Why did you choose your specific health professional career?
When I think about why I chose my health professional career, I would have to say that my mother had a lot to do with my decision. My mother was an LPN (Licensed Practical Nurse) who had a great influence on me while growing up. I think that is what led me into the health field. My decision to go into nursing came in a little bit later.
What experiences did you have to make sure this profession was right for you?
When I was a senior in high school, I was fortunate enough to take a class called, “Health Careers Class.” During this class we went to the Indian Health Service (IHS) hospital and rotated through each department, starting with the dental clinic. We rotated through radiology and the labs, too. As students, we were able to gain a lot of hands-on experience in each department. By having this experience, I was exposed to the daily work environment of nurses. I really enjoyed my time during the nursing rotation and it was then that I decided that nursing was what I wanted to do.
Describe any obstacles or barriers to success that you encountered along your health professional career path. How did you overcome them?
One obstacle I faced was financing my education. Financial difficulties could be an obstacle for any Native American who doesn’t have the funding for college. I started out as an LPN right after high school. During this time, I was fortunate enough to find out about an IHS scholarship. Although I was employed as an LPN, I was eventually accepted into the IHS scholarship program and that’s what enabled me to go to Arizona State University (ASU). While attending ASU, I earned my RN and my bachelor’s degree in nursing.
What do you do in your current job?
In my current job, I’m the nurse manager for the pediatric clinic. I’ve been doing that about six years now.
What advice do you have for American Indian/Alaska Native students who are interested in health careers?
I would encourage students to look at careers with the Indian Health Service (IHS) because of the great benefits and the job security. My best advice is to be sure about your commitment to a healthcare career because you must have a long-term commitment and a real dedication to work with IHS. The IHS system can be a difficult system to work in, but it is also rewarding if you are dedicated and committed to working with Native American families. This is something I learned early in my career when I examined why I chose to work at IHS, versus working out in the private sector. Once you decide where your dedication and commitment lie, for example, to the Native patients and families, then you will have a really fulfilling and long-lasting career.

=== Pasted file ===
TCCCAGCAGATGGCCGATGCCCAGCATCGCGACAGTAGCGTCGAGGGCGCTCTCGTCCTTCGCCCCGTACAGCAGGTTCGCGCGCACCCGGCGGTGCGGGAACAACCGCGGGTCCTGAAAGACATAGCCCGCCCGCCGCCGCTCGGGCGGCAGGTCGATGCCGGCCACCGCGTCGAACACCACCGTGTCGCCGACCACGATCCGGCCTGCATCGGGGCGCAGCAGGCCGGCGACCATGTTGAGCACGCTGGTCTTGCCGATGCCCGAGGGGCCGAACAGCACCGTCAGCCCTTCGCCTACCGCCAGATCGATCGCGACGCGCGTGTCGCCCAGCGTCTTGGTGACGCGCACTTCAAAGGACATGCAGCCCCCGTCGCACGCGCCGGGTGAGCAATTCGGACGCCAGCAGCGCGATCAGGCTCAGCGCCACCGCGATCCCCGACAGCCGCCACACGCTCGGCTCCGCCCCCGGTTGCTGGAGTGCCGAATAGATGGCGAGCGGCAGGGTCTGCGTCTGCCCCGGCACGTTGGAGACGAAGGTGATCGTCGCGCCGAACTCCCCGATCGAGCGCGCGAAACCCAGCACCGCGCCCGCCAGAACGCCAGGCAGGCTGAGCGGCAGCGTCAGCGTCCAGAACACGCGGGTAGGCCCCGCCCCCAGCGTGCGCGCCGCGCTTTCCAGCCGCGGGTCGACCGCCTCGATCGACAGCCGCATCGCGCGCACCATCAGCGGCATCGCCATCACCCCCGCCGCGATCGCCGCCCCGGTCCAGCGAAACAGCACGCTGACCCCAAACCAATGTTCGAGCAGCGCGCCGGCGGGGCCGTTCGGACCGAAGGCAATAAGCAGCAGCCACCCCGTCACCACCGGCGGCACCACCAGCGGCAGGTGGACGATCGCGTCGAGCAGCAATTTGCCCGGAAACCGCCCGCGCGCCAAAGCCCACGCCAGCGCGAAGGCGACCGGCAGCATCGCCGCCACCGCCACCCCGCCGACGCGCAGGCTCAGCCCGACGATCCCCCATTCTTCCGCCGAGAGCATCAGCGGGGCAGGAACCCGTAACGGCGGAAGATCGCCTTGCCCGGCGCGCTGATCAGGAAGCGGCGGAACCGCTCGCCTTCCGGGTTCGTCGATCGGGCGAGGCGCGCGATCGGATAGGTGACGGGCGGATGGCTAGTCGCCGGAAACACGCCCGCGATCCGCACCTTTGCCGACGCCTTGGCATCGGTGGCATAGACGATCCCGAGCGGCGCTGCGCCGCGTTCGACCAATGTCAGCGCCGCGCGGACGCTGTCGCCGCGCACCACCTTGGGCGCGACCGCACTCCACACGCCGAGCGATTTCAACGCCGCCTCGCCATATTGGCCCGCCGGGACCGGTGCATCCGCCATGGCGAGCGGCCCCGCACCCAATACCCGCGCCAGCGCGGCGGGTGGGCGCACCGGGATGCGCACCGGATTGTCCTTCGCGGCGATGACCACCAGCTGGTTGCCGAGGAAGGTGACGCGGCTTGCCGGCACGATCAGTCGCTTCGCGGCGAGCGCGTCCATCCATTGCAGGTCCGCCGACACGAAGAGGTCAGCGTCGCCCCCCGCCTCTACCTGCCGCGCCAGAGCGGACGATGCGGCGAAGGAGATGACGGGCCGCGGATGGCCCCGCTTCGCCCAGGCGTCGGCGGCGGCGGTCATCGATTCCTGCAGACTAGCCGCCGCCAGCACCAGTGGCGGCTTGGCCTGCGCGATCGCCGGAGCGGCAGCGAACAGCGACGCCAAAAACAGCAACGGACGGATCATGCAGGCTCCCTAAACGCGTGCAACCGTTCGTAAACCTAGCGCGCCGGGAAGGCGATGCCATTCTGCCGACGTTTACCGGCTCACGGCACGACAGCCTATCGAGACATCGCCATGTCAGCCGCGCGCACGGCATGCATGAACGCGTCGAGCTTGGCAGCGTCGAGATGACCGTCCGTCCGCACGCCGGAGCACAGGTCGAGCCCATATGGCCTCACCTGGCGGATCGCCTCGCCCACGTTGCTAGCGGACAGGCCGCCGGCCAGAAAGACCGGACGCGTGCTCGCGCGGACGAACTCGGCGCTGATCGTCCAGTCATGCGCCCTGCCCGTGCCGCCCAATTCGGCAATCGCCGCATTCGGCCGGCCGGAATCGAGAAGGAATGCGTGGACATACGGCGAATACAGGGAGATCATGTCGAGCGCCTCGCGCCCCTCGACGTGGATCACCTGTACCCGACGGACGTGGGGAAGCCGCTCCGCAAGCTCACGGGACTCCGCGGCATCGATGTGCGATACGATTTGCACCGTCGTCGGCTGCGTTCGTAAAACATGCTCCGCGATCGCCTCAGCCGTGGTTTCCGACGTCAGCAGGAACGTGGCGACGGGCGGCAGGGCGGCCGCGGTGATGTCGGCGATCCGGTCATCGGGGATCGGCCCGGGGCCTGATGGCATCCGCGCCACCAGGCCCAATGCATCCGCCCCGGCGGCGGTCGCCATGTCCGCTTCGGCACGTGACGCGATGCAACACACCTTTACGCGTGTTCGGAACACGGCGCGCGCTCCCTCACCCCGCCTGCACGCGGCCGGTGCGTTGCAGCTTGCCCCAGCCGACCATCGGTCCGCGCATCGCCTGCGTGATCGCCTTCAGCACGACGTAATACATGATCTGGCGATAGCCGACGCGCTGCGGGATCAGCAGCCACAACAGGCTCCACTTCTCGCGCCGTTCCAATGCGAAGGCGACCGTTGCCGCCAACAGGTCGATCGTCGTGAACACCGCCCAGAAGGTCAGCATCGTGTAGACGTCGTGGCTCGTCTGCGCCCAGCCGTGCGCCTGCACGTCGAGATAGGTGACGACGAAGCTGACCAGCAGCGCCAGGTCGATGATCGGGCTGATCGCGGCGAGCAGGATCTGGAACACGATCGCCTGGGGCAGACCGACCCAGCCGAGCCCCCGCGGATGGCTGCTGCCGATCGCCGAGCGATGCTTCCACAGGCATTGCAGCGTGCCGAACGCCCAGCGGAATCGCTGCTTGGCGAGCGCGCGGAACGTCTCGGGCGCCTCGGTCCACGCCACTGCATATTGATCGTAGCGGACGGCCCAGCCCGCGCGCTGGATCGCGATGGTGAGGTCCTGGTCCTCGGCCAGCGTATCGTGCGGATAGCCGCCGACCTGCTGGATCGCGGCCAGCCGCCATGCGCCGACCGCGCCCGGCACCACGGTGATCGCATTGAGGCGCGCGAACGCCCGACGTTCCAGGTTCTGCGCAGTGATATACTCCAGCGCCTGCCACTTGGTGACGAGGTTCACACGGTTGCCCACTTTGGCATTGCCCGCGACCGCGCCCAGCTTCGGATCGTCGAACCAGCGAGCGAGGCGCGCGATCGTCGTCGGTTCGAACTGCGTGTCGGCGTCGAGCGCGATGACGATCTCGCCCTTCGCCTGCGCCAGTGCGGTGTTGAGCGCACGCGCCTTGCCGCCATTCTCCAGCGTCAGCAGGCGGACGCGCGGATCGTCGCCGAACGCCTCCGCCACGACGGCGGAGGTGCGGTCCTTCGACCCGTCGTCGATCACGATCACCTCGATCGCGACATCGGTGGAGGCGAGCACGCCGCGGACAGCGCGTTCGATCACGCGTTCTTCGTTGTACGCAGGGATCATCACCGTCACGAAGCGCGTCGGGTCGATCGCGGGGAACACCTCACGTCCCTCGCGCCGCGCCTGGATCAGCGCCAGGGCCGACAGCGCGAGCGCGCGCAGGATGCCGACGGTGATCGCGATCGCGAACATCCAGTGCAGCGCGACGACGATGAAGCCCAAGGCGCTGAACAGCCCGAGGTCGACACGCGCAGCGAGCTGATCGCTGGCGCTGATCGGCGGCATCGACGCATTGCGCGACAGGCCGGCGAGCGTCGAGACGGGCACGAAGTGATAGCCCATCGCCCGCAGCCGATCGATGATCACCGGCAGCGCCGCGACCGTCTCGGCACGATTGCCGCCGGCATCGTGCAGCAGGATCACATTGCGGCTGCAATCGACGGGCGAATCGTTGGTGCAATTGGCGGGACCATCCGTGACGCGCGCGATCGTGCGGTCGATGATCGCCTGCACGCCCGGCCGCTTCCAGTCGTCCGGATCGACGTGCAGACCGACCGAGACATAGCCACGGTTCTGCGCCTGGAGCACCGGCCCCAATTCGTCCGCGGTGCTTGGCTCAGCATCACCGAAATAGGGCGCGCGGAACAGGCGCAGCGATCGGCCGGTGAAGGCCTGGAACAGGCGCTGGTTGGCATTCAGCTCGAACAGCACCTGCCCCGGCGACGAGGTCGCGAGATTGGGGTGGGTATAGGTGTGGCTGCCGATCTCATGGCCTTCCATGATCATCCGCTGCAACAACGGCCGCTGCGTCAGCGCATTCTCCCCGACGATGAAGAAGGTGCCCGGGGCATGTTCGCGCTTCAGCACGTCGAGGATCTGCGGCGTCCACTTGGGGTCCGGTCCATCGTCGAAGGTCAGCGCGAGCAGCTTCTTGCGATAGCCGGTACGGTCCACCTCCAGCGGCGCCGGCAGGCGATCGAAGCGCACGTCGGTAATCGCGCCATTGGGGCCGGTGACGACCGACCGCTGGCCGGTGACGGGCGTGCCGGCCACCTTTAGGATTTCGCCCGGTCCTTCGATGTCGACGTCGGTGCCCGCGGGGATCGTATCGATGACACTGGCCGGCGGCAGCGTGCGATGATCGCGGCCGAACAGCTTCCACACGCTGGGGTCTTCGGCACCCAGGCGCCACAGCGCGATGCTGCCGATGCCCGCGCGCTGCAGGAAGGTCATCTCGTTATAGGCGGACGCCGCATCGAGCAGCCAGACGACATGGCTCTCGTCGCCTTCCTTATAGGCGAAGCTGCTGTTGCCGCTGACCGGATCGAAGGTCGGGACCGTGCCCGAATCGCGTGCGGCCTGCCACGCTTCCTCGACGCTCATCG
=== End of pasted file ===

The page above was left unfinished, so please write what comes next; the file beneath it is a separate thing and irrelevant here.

What would you like to see for your tribe’s future?
The things I mention here are the same things that I would like to see for all tribes. My answer comes from knowing so many people from all the many different tribes that are represented here at PIMC. For one, I would like to see an improvement in the delivery of health care here at PIMC. These improvements would include the use of more modern technology and building a better facility. We need to improve healthcare delivery here at PIMC in order to take on the growing population of families. I see that in our pediatric clinic. We really do need a larger clinic and I hope to see that before I retire.
Do you practice traditional medicine? If you do, then how does traditional medicine interact with conventional medicine?
I don’t practice traditional medicine myself, but I’m very aware of it. Whenever there is a ceremony at this facility, sage is burned. The burning of sage is a cleansing practice that is usually done upstairs when we feel like we’ve lost many patients. At times, traditional healers will come in and smudge the department. It’s a good practice for all of the Native American employees here. It helps them feel better and has a healing affect on them as well. So, I certainly understand the importance of having traditional medicine available for our staff. I also strongly support the involvement of traditional medicine in patient care. In fact, this facility has a sweat lodge located behind the hospital that is available for patients as well as our AA groups. To answer the question, I would say I’m strongly supportive of traditional medicine overall and I think that patients should be able to incorporate traditional medicine with modern medicine.